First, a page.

By the time Singapore Airlines SQ212 departed from a still subdued Sydney Airport at 9.05am on Monday, November 8 – the first flight in the island city state’s Vaccinated Travel Lane (VTL) – it was clear that by the time the Airbus A350-900 touched down more than seven hours later we were going to have to love every piece of Singapore.
By “piece”, I mean pieces of paper. Lots and lots of pieces of paper. Each of them is one papyrus part of the complex Singapore VTL documentation process completed online and which must be carefully printed out, ready for close inspection at check-in in Australia and on arrival at Changi Airport.
All along the way – with VTL applications needing to be lodged no less than seven days before travel as required by the Singaporean authorities – I’ve been sure to remind myself of one thing: it’s all for a worthy cause. This paper shuffling is allowing quarantine-free travel to happen again, with all of the undeniably immense economic and social benefits that flow from that.
If the pioneering passengers on the far from full SQ212 needed any confirmation that travel had irrevocably changed, this week’s first flight was all the evidence required.
Indeed, the latest jetsetter accessory is the document wallet as you’ll need one to keep track of everything. You must also be sufficiently computer savvy to complete every one of these forms online, including the somewhat tricky downloading of your all-important International Vaccination Certificate.
Helpfully, the Singaporeans have provided visitors with a check-list – a hefty four pages long – which the prospective tourist can use to tick off each and every completed essential task, including the requirement to secure insurance with a minimum of $30,000 to cover COVID-relayed medical expenses in the unlikely event you require them.
Even the most seasoned travellers are finding the process stressful, with one documentary oversight potentially meaning the difference between you going or not going. If you do make it through the paper and cyber trial, be prepared to spend hundreds of dollars on compulsory PCR tests, which must be undertaken by a certified pathology lab along the way.
For a trip to Singapore, think of all of the COVID combating protocols and measures in Australia and then double, nay quadruple, them. It can only get easier from here.
A PCR test is required within 48 hours of departure, with another mandated for re-entry into Australia within three days of arrival followed by a further two, at least for citizens of NSW and Victoria, 24 hours after landing and a week later.
On the ground at Changi – which was quieter than I’ve ever experienced it – the immensely reassuring and impressive Swiss-like precision of Singaporeans fully reveals itself.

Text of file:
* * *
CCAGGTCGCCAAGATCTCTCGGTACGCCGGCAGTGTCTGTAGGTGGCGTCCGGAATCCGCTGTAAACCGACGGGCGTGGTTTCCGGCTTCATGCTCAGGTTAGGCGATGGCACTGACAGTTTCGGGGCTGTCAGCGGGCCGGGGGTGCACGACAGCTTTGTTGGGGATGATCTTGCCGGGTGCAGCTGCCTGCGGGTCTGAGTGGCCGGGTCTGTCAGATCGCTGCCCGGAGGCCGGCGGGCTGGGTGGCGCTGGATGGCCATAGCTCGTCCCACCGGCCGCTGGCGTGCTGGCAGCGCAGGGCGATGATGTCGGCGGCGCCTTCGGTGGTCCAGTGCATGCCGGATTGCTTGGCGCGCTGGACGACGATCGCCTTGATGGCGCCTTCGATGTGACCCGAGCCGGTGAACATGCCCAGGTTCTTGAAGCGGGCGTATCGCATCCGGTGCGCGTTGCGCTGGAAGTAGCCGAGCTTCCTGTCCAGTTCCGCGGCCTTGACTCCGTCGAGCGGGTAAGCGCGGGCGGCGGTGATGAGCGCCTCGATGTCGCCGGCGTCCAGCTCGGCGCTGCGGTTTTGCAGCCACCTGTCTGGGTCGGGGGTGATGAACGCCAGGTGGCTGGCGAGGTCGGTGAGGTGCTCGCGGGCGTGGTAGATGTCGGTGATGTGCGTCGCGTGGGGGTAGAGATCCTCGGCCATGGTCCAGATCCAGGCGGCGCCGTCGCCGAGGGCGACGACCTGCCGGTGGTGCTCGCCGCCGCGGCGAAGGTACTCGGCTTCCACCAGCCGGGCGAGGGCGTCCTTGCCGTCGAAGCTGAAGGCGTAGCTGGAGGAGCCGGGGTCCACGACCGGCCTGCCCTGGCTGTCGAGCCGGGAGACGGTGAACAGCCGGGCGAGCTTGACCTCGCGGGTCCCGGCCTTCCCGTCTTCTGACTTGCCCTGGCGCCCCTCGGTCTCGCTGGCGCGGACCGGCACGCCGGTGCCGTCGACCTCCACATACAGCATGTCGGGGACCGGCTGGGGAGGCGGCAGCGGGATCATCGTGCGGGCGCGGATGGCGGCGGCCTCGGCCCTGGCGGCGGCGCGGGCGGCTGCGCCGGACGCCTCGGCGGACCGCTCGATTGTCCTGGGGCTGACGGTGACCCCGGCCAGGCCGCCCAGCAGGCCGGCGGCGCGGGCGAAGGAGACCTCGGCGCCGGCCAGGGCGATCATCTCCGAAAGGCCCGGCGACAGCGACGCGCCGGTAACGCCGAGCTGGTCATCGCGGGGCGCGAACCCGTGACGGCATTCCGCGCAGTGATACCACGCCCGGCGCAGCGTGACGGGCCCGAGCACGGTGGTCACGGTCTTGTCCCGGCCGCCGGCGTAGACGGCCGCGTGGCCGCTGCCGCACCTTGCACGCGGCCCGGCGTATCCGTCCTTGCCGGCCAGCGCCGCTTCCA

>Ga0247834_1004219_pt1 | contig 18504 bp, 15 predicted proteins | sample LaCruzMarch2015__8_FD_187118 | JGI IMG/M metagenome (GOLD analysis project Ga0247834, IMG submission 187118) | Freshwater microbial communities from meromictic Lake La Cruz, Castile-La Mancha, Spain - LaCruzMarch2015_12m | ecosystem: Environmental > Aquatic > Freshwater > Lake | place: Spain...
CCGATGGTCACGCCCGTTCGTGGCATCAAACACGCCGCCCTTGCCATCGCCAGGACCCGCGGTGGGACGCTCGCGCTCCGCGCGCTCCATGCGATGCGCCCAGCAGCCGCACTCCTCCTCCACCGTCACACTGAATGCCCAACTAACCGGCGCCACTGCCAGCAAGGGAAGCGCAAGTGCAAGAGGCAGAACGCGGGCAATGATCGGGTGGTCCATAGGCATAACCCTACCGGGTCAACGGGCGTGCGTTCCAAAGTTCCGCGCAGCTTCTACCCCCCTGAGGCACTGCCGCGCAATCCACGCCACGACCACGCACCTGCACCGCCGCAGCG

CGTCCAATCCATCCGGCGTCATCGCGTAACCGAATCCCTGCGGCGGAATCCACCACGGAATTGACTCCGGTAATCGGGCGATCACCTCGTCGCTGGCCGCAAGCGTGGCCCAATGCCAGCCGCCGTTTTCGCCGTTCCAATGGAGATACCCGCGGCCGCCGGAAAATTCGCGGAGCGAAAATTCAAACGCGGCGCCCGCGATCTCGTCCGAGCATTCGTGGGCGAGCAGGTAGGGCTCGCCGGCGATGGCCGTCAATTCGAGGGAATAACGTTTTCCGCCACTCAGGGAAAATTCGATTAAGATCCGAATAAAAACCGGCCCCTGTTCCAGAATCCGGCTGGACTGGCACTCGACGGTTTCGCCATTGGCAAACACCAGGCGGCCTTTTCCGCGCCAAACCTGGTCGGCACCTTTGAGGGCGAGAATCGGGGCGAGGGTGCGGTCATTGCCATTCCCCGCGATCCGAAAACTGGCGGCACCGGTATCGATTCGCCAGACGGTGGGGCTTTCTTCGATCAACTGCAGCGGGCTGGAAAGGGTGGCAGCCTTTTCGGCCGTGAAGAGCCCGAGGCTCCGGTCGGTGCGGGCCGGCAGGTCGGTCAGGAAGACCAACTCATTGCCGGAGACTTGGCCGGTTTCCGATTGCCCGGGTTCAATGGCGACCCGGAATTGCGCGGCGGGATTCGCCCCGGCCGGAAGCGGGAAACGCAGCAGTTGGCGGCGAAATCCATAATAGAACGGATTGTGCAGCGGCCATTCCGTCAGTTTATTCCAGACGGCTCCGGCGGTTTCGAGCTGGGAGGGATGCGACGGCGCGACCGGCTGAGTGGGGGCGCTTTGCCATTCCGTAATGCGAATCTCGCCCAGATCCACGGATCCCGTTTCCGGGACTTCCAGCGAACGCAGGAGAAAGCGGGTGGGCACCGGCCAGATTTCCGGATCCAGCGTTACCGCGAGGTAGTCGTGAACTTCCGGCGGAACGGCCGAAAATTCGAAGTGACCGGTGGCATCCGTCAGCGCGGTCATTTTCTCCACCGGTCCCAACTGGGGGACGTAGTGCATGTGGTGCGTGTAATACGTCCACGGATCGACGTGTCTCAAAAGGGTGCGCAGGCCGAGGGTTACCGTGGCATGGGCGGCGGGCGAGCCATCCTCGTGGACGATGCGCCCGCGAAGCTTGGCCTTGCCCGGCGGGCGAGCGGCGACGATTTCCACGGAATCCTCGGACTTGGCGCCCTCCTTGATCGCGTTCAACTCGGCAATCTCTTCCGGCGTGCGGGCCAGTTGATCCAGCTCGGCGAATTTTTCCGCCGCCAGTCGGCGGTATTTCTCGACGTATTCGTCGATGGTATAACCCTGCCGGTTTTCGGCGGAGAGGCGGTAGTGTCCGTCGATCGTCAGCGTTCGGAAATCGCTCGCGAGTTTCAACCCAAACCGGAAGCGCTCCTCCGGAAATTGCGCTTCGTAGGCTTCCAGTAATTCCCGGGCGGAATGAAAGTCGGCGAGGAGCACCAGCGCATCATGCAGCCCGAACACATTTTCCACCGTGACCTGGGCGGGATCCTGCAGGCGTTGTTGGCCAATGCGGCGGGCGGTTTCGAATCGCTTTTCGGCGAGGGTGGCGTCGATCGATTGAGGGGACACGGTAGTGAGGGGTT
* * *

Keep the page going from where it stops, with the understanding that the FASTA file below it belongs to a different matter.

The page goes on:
After passing seamlessly through queue-free Immigration, passengers collect their luggage and are directed to take a second test and then leave the airport and isolate in a hotel until a negative result is returned.
At that point, Singapore, in all of its new-found tightly masked and widely-vaccinated glory – is all yours. But it’s not going to be quite the Singapore many of us knew and loved so well before the pandemic (but, believe me, after being so long bereft of overseas travel it will do for now).
Be careful out there. Despite boasting one of the world’s most double-dosed populations, at almost 84 per cent of the total population, the city state is still recording an average of 2851 cases of COVID a day, though the curve is bending a little.
So, has all of the effort and the expense been worth it? I had the odd doubt a quarter of the way through this exhaustive process and at times I was feeling mightily ticked off by that voluminous checklist.
But after less than 24 hours in Singapore, it feels a true privilege to be here and the flight itself was a breeze and, fortunately, the result of the on-arrival test was negative.
Singapore Airlines is offering $499 economy return airfares from Sydney and Melbourne to stimulate travel to Singapore from NSW and Victoria.
Being on the ground here in the so-called Lion City, that’s been a little deprived of its roar in recent times, makes me feel like I’m a small part of the solution to the problem of the pandemic in the sense of reinstating some normality to our society through tourism.
But I am drawing up a new checklist to remind myself to recycle all of those reams of paper when I get home.
And one more thing: wouldn’t you know it? The immigration officer at Changi barely even glanced at my carefully-arranged documents as I nervously handed them over to her.
Anthony Dennis is editor of Traveller in The Age and The Sydney Morning Herald. He travelled to Singapore as a guest of Singapore Airlines and Marina Bay Sands. See singaporeair.com; marinabaysands.com
See also: Twenty things that will surprise first-time visitors to Singapore
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